Performance marketing insights, discussions and expertise

Deduplication and Affiliate Marketing

By on December 30, 2014

dedupWhen affiliate marketing started in the late 90’s, the marketing landscape was far less complex. There was no paid search, retargeting, or social media. Today there are more marketing channels and more marketing spend. Back in the old days, you gave your developer a tracking pixel and they hard coded it to your confirmation page. Consequently, affiliate networks tracked every conversion that had a tracking cookie and credited it to an affiliate.

Fast forward to today where a typical transaction can include three or more different marketing channels, and deduplicating becomes very important. Deduplication is when credit for a conversion is given to only one marketing channel (i.e. paid search, display, affiliate, etc.). This is different than attribution reporting and analysis where we are trying to understand the total cost of a conversion and the role each marketing channel played. Deduplication is just a way to prevent more than one channel from claiming credit for the same conversion. For example, if you had two affiliate programs, you wouldn’t want two networks to get credit for the same conversion. The same holds true for two or more marketing channels.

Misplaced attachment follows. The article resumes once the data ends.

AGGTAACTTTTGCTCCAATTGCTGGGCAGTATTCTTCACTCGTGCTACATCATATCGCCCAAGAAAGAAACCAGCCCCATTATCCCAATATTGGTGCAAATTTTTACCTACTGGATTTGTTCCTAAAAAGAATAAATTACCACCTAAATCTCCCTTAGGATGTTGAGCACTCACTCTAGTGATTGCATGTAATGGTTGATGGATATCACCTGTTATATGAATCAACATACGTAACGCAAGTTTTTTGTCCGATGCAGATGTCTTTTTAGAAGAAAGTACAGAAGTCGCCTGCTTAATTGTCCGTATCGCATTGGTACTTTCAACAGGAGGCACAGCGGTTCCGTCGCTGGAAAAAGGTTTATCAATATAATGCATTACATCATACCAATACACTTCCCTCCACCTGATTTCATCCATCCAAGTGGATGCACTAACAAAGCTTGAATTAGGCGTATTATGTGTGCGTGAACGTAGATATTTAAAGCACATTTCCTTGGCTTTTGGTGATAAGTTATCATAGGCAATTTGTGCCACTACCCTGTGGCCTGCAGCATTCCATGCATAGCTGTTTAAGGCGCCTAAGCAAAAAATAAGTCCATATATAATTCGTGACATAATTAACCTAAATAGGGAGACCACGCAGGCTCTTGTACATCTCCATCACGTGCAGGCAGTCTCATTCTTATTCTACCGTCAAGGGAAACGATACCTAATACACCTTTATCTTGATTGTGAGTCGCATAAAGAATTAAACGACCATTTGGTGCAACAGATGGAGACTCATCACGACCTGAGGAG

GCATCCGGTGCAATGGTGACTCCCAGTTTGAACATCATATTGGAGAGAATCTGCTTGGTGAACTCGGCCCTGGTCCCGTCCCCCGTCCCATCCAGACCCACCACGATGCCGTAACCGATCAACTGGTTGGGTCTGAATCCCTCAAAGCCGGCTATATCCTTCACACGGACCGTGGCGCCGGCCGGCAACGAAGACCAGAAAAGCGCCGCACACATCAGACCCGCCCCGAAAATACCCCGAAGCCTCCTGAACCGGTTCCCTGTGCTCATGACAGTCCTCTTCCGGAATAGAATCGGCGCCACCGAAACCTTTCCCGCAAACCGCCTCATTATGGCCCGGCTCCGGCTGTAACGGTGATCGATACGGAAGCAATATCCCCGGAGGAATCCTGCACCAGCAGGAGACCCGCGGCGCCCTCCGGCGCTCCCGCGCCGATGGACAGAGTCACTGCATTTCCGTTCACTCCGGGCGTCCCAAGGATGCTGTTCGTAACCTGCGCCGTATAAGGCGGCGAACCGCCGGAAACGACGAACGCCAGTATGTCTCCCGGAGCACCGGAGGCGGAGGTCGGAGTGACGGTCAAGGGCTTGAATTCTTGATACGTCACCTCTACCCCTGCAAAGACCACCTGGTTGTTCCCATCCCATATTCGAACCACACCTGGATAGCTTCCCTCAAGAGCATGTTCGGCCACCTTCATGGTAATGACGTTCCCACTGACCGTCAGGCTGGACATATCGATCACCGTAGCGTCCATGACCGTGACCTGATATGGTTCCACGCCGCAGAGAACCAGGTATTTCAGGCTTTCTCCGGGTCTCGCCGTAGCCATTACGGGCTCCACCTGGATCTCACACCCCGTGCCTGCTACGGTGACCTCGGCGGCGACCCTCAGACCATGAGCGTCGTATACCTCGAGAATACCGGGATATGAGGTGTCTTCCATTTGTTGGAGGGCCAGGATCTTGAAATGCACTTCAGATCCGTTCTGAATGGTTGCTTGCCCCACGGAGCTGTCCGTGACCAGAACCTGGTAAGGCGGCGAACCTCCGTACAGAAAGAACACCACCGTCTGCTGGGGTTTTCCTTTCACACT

I am surprised by how many advertiser today are still not deduplicating conversions. In the past few years tag management solutions have made this turnkey and transparent. Deduplication is typically done by utilizing pixel firing logic. A cookie is set on the inbound click that identifies the marketing channel. Then, when a conversion occurs, the tracking pixel for that marketing channel is dynamically fired, crediting only one channel with the conversion. Most companies use last click pixel firing logic.
When you deduplicate conversion credits, you get a much cleaner view of your marketing efforts since there is never any overlap between marketing channels. You also reduce the costs in your affiliate channel by only paying the media partner that drove the conversion rather than paying them if they were involved in the conversion.

 

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